How genuine is China’s commitment to green energy?

The Conversation

During Chinese premier Li Keqiang’s last visit to the UK, China signed a series of deals on energy and low carbon technology, and a declaration of cooperation on climate change. A few weeks later, similar deals were signed with the US. The question is whether this demonstrates a genuine commitment from China to environmental protection, or whether it’s just rhetoric in the run up to important climate change conferences in New York and Paris.

There is no doubt that the Chinese leadership has instigated a number of measures to address the problems of environmental pollution at home. The world’s largest polluter has done much more than any other government in the developing world. In recent years China has standardised environmental laws and regulations, encouraged local governments to take on responsibility for environmental protection, and introduced the environmental information disclosure, urging enterprises to meet certain requirements.

Environmental NGOs, the mass media and online communication are also playing an increasing role in China’s environmental policy-making. The country is now the largest investor in renewable technology and ambitious targets have already been set to increase the portion of renewable energy generated in China and reduce its dependence on polluting coal.

China sees international cooperation on climate change as an opportunity. Its leadership wishes to be regarded as responsible global stakeholders by collaborating with major powers on big problems, without touching on sensitive issues concerning human rights, cyber-espionage or tensions in the East and South China Seas.

There is also an opportunity for China to open up foreign markets for its low-cost renewable energy products such as solar panels, ensuring itself a slice of the fast-growing renewable energy industry market. Nowhere is this most apparent than in those countries where Chinese state-owned companies and banks already provide infrastructure, investment and finance, in Africa and Latin America. As their economies grow these countries will face similar environmental problems, and so they watch China’s transformation carefully. Not only to see how a leader of the developing world tackles climate change and environmental issues, but also as a potential future supplier of environmentally-friendly technology.

Despite China’s aspirations and the positive ring to the speeches and deals signed with western nations, the key fact remains that China is not willing to sign up to any major international commitments on climate change. This has been demonstrated before: just before the Copenhagan COP15 in 2009, China announced its intention to reduce carbon dioxide emissions per unit of GDP by 40-45% (based on 2005 levels) by 2020. But during the conference it refused to agree to any specific targets.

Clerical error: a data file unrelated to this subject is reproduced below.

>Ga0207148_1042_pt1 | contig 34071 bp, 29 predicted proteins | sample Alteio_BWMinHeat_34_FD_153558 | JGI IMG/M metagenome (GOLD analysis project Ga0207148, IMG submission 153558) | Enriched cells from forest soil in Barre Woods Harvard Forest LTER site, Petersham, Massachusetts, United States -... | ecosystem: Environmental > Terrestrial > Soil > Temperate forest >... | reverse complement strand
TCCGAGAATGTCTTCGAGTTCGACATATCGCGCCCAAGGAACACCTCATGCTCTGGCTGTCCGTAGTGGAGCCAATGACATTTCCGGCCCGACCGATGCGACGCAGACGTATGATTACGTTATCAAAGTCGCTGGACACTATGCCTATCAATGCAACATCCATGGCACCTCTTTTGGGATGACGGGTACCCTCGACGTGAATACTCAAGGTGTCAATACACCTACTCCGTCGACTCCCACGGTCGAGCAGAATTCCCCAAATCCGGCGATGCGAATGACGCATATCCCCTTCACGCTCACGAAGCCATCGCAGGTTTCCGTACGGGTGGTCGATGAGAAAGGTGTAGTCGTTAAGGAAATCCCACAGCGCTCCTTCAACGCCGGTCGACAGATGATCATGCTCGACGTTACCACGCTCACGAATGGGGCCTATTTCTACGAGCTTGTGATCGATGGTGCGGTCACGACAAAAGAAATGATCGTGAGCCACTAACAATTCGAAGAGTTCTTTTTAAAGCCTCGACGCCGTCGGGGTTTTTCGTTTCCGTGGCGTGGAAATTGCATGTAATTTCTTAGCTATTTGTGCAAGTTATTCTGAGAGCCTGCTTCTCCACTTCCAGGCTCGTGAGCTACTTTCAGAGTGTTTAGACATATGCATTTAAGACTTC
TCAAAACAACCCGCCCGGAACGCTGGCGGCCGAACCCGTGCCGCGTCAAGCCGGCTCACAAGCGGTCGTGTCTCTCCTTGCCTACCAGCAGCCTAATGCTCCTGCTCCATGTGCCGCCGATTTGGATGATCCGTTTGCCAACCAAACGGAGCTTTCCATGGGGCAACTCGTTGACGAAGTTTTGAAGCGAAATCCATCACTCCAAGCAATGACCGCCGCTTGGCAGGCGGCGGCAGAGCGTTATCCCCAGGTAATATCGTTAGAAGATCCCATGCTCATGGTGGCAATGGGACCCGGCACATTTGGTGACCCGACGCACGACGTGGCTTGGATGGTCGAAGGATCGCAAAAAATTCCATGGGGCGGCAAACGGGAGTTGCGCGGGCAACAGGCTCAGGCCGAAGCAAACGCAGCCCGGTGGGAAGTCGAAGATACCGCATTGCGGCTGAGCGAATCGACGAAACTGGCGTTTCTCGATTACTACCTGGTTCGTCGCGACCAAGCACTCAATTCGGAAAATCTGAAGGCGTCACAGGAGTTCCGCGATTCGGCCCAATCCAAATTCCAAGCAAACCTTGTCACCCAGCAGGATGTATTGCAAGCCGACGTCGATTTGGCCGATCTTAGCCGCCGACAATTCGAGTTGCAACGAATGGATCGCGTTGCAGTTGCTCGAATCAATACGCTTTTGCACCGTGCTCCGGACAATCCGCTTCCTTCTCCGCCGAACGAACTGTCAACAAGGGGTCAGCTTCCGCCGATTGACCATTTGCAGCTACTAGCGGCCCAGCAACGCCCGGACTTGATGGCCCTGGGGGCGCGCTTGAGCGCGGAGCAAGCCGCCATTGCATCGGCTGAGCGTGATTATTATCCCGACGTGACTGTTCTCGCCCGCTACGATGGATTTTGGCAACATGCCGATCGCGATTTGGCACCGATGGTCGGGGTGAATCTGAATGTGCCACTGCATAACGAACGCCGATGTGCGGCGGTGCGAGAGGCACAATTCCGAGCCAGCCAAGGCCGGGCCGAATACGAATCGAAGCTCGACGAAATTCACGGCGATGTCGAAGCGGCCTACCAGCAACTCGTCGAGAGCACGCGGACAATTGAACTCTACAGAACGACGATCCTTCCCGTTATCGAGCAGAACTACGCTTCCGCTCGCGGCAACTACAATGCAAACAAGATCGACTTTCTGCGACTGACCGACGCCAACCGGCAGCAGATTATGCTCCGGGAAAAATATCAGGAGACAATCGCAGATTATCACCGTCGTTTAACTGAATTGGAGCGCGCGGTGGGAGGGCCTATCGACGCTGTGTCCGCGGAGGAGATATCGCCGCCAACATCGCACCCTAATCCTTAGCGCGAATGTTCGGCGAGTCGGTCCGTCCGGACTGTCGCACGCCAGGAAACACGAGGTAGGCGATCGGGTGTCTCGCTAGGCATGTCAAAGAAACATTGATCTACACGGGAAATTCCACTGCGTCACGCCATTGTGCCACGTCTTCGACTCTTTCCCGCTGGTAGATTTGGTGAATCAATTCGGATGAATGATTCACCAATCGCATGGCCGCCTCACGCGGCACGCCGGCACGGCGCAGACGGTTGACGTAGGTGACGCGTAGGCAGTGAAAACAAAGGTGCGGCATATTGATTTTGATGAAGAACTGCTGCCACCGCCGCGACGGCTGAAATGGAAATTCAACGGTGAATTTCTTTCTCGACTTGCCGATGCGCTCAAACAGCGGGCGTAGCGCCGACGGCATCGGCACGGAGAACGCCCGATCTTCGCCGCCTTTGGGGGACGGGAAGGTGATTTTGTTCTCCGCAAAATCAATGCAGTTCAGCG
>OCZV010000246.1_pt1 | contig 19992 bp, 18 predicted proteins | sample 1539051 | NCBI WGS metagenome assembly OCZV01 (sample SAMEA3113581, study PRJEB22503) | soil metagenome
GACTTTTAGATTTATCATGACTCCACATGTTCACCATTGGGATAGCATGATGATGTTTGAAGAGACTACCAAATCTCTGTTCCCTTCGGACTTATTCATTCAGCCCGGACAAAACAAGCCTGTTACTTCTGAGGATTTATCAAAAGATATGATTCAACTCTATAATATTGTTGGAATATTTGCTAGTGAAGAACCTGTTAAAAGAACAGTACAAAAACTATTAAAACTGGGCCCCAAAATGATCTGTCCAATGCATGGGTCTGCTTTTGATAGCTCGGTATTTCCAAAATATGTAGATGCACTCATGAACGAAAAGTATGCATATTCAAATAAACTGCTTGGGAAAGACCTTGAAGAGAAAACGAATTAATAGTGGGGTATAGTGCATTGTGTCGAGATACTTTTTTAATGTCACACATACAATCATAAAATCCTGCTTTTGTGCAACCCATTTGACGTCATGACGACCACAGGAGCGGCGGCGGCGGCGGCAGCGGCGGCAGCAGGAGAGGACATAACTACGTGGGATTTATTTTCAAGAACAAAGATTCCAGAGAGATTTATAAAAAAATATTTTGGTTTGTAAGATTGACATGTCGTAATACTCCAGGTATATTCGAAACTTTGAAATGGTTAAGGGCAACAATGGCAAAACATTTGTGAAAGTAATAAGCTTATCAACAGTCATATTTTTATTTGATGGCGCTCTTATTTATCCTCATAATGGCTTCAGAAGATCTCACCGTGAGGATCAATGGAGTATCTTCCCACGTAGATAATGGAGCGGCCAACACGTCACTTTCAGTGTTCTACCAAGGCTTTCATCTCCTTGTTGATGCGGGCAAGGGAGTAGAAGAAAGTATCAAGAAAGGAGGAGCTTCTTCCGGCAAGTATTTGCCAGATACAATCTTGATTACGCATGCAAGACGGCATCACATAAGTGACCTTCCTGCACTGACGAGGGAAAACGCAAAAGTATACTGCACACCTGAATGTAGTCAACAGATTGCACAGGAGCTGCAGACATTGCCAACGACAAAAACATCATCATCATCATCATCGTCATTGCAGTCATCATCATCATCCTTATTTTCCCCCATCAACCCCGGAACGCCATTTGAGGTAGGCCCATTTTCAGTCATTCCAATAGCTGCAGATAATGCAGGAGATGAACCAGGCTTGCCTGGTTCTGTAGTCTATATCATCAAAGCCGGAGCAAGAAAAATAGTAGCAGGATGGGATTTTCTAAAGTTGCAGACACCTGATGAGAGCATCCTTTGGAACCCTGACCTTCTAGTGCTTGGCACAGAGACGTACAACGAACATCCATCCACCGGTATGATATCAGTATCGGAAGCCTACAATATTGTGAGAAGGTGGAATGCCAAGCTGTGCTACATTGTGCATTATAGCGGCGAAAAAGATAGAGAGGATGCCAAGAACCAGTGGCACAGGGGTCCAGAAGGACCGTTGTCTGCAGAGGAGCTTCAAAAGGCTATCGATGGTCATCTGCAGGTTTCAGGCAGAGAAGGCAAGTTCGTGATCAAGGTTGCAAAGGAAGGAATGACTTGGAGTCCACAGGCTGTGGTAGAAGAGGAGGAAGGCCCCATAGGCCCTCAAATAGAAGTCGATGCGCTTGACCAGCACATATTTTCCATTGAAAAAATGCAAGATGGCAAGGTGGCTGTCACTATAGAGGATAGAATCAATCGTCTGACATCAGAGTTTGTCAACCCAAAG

China not only advocated on behalf of developing countries but also accused major powers of trying to divide the developing world. The Copenhagen summit took place just a few weeks after President Obama’s first visit to China, when the two countries agreed on joint cooperation on climate change and to establish the Sino-American Clean Energy Research Centre.

How much China commits itself to cutting emissions will depend on how far western powers will go in their own national climate policies. With the current divisions among EU member states on directions for energy strategy and a declining priority on the issue following the recession, the Chinese leadership can feel at ease. Subsequent UN climate talks in Bonn in June have also yielded only disappointing results. Other nations' lack of commitment to emissions reduction gives China more room to manoeuvre.

Next year’s COP21 summit in Paris to replace the Kyoto Protocol might be another occasion for Chinese leaders to cut western counterparts down to size. China’s leaders' rhetoric is clear: the developed world should take the lead in addressing climate change, while China – seen when it needs to be as a developing country despite its place as the world’s largest economy and second largest polluter – prioritises national economic development.

Seen in this light, cooperation is best understood if placed in the context of China’s interests. Bilateral agreements under the umbrella of renewable energy can help China advance technologically, provide opportunities for state-owned enterprises to access markets abroad, and enhance China’s energy security. These are likely to succeed; any collaboration beyond this scope – agreements for the good of the international community and the world at the expense of Chinese interests – is doomed to failure.

The Conversation

Karolina Wysoczanska receives funding from the University of Nottingham and the Economic and Social Research Council (ESRC).

This article was originally published on The Conversation. Read the original article.